Mother and son jailed after admitting fraud and exploitation against Slovakian men- one of the victims even forced into sham marriage

PUBLISHED: 13:49 01 October 2019

Margita Slavikova, 68 of Cermen, in Nitra, Slovakia, and with her son Robert Slavik, 40, of Priory Road, Peterborough, controlled two Slovakian men’s bank accounts and took out loans and phone contracts in their names; both have been jailed. Picture’ CAMBS COPS

Margita Slavikova, 68 of Cermen, in Nitra, Slovakia, and with her son Robert Slavik, 40, of Priory Road, Peterborough, controlled two Slovakian men's bank accounts and took out loans and phone contracts in their names; both have been jailed. Picture' CAMBS COPS

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A mother and son who controlled two Slovakian men's bank accounts and took out loans and phone contracts in their names have been jailed.

Margita Slavikova, 68 of Cermen, in Nitra, Slovakia, and with her son Robert Slavik, 40, of Priory Road, Peterborough, admitted fraud charges against the men.

The two men were approached on the streets of Slovakia before being brought to the UK to be exploited and work for very little pay.

They lived at various addresses in Peterborough over the course of almost eight years - with one even being coerced into a sham marriage.

Slavikova's grandson Roman Slavik, 29 of West Parade, Peterborough, and daughter Maria Slavikova, 46 of the same address, were jailed in March this year for their crimes against the two victims.

The first victim, a 30-year-old man, was paid about £12,900 for nearly eight years of work - but the total he actually earned, including benefits, was £118,700.

The second victim, aged 46, was only paid about £13,600 for the same years of work but actually earned about £80,100.

Margita Slavikova controlled one of the victims' bank accounts, bank card, national insurance card and ID card.

The same victim was made to take out three loans totalling £3,000 by Slavik - but Margita Slavikova only paid him £150 back in return.

Margita did the same with the second victim and asked him to take out two loans totalling £1,000 - but paid him just £130 in return.

She also used the second victim's pay-as-you-go phone credit to call Slovakia, as well as pocketing his sick pay cheques over 18 months and giving him just £25 from these.

The man, who was unable to speak English, had been off work sick after a severe leg injury.

He was also forced by Margita to take out a tenancy for the Peterborough address in his own name and pay rent of £180 a week. The Slavikova family contributed none of their own cash for the household bills.

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Robert Slavik - the brother of Maria Slavikova - helped take out phone contracts using cash from the first victim's bank account.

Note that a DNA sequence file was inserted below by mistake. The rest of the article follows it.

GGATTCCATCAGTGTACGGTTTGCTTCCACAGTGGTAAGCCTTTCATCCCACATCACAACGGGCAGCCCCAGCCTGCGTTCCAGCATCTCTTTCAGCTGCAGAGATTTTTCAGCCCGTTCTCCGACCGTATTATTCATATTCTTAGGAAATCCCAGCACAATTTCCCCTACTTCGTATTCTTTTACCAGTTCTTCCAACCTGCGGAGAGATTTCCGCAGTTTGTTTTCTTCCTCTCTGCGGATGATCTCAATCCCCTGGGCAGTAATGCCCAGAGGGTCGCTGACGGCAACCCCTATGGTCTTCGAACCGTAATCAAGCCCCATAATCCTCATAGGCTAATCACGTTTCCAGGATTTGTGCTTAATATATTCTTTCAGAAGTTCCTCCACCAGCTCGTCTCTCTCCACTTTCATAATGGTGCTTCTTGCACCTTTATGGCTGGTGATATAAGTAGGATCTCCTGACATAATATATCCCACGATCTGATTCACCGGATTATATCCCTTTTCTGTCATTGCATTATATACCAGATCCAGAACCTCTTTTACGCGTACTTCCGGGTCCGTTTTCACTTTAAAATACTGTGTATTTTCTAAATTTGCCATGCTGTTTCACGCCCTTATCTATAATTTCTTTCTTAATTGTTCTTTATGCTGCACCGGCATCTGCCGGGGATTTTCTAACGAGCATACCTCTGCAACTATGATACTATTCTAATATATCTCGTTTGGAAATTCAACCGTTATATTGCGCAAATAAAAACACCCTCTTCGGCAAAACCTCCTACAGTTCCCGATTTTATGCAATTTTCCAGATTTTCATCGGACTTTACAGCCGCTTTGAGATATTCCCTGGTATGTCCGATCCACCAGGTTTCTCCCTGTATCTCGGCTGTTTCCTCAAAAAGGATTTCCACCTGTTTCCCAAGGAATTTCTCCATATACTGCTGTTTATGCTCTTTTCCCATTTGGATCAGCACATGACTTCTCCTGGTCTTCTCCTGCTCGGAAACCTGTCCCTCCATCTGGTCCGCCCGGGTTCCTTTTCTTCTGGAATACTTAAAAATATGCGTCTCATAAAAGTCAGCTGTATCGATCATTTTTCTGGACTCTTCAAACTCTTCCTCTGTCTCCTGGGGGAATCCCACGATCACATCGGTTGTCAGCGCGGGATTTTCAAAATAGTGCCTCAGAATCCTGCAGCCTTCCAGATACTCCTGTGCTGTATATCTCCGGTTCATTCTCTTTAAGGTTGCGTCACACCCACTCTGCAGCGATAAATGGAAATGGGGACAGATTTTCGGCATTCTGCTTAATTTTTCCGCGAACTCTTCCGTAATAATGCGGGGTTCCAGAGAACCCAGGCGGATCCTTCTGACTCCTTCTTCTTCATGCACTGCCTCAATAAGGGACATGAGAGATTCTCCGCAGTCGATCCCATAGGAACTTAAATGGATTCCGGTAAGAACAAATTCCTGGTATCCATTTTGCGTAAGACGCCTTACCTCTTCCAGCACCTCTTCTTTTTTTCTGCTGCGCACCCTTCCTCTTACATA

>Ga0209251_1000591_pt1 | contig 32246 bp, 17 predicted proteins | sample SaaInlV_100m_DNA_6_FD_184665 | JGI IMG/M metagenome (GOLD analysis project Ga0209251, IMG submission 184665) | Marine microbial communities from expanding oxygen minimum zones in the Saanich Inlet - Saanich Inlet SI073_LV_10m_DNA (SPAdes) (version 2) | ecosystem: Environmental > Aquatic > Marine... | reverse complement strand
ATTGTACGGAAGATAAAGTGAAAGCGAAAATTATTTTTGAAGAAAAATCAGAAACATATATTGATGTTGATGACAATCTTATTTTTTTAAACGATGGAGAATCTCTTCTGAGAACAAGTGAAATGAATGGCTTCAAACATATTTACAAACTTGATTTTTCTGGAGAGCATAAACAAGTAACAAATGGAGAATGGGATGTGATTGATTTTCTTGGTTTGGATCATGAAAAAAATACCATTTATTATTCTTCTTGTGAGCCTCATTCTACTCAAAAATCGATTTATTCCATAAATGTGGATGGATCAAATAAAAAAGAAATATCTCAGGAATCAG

He also underpaid the second victim and forced him to return to work before he was ready after surgery on a fractured ankle.

Both victims were moved to various addresses in Peterborough between 2008 and 2016, along with members of the Slavik family, until April 2016, when police executed a warrant in Lincoln Road, Peterborough.

Both men were rescued and entered into the National Referral Mechanism.

Robert Slavik and Margita Slavikova were never interviewed in relation to the allegations, as both fled the UK before officers executed the warrant in Peterborough.

A European arrest warrant was issued for Margita and she was consequently brought back to the UK. Robert was found to be living in Germany and was later also extradited.

Both Slavik and Slavikova admitted two counts of fraud - one count for each victim - in March this year.

They were sentenced at Cambridge Crown Court yesterday (30 September) where Slavikova was handed 50 months imprisonment and Slavik 40 months.

DC Pete Wise said: "This investigation was a big team effort and we are pleased two more members of the same family have now been sentenced for the parts they played.

"Both vulnerable victims were exploited by the Slavik family - people they thought they could trust

"Tackling modern slavery and exploitation is a priority for the force and court cases of this nature highlight that we are doing all we can to combat it.

"Increasing public knowledge of the signs of modern slavery is key to protecting the vulnerable. It's important that people are aware of how to spot the signs and report any concerns to us, no matter how small."

To report concerns around modern slavery, exploitation or human trafficking, call 101 or report your information online by visiting: https://www.cambs.police.uk/report/Report-Shared/Report-information-about-crime

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